Dear Fellow Sappers,
Normally, I would be welcoming you all, at our 105th Annual Waterloo Dinner. This event allows us collectively as Sappers to come together, honour our proud heritage and reflect on the many achievements of our Corps - The Royal Australian Engineers. As your Head of Corps, I typically employ this opportunity to reflect on our proud journey and importantly, provide you an insight into the future.
This year is somewhat different. It has been challenging for all of us both as a Corps and personally - a year of uncertainty; one of bushfires, floods, pandemics and a troubled global economy. Apart from a couple of regions, the Waterloo Dinner has been cancelled; unfortunate yet not unexpected. As a result, I am writing to you to keep you informed, in this our 118th year since various colonial units merged as one Engineer team, under the authority of our Commonwealth constitution.
A ready and resilient Army and Nation is kept ready and resilient through its Engineers. We exist to provide engineering solutions for our Nation's toughest challenges. In the last twelve months we have led from the front - our Sappers are leaders among their peers; innovators at the forefront of national security, military engineering, humanitarian response, disaster relief, capacity building, facility management and technical design. Together, as a Corps of over 3, 500 men and women, we continue to be a globally-engaged force providing unmatched strength and value to others.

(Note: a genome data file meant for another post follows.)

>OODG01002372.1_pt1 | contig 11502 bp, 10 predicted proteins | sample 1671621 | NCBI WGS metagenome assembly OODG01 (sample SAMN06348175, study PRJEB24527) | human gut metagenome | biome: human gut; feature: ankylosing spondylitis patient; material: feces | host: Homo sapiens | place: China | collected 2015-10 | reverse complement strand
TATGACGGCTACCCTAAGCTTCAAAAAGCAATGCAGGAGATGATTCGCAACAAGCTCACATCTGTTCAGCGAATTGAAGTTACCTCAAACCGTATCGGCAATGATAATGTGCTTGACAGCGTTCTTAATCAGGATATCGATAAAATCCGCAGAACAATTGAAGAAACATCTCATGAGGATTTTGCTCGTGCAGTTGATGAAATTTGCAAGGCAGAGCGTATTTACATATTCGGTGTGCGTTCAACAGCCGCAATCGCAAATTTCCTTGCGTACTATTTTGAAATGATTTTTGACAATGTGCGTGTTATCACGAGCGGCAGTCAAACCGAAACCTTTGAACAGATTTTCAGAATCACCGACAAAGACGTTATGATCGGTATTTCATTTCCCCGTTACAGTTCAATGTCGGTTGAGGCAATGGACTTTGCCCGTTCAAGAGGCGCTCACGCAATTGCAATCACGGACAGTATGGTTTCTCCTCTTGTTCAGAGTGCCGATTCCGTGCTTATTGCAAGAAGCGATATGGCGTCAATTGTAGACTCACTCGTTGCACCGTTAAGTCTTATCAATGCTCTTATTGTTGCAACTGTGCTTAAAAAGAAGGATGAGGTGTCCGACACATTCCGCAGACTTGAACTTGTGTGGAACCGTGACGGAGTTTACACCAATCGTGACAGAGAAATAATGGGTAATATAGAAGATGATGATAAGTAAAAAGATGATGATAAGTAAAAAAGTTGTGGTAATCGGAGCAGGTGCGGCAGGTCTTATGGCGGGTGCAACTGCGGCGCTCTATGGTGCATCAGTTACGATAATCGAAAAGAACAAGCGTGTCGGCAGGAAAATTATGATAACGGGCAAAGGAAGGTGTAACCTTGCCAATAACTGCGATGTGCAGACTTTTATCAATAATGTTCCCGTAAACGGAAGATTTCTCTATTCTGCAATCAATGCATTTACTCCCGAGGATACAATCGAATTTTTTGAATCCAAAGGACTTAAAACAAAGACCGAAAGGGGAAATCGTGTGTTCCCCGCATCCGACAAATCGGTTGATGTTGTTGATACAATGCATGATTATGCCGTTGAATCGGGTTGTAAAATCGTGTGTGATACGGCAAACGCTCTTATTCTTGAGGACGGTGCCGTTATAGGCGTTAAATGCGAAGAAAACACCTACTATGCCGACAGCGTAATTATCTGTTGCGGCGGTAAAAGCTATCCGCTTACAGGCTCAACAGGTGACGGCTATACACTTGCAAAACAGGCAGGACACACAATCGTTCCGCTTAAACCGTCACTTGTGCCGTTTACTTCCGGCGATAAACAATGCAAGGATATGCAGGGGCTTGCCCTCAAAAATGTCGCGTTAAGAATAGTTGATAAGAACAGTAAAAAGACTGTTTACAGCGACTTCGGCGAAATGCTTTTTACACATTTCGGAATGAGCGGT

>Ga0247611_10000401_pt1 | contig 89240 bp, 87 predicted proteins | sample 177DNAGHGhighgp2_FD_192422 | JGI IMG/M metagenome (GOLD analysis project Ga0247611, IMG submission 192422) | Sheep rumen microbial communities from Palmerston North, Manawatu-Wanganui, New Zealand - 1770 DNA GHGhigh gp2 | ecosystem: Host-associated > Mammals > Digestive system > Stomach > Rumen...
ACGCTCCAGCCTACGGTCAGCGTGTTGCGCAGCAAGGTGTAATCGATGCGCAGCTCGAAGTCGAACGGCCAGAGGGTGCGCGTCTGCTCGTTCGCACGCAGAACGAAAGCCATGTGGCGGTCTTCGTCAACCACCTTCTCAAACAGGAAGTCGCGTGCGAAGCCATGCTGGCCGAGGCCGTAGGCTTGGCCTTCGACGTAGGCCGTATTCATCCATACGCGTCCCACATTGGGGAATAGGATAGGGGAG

Defence's operational posture is changing, our long-term efforts in Iraq and Afghanistan are coming to a close, and our focus is further shifting to our region. Building partner capacity, mentoring and interoperability with our neighbours remains our main effort; critically important in the current strategic environment. In the last twelve months, we have deployed combat engineers to Timor Leste, Vanuatu, Solomon Islands, Tonga and Papua New Guinea, expertly aiding the delivery of vital facilities and training. Similarly, our works and construction engineers remain deeply involved in key strategic infrastructure projects. This includes the redevelopment of Lombrum Naval Base on Manus Island and in Fiji, the construction of a peacekeeping training facility at Blackrock Camp and now a Maritime Essential Services Centre. In Vanuatu, upgrades to barracks accommodation are underway as part of a security assistance package. These efforts by the Engineer Force have been simply magnificent, both enhancing our reputation and reinforcing critical relationships.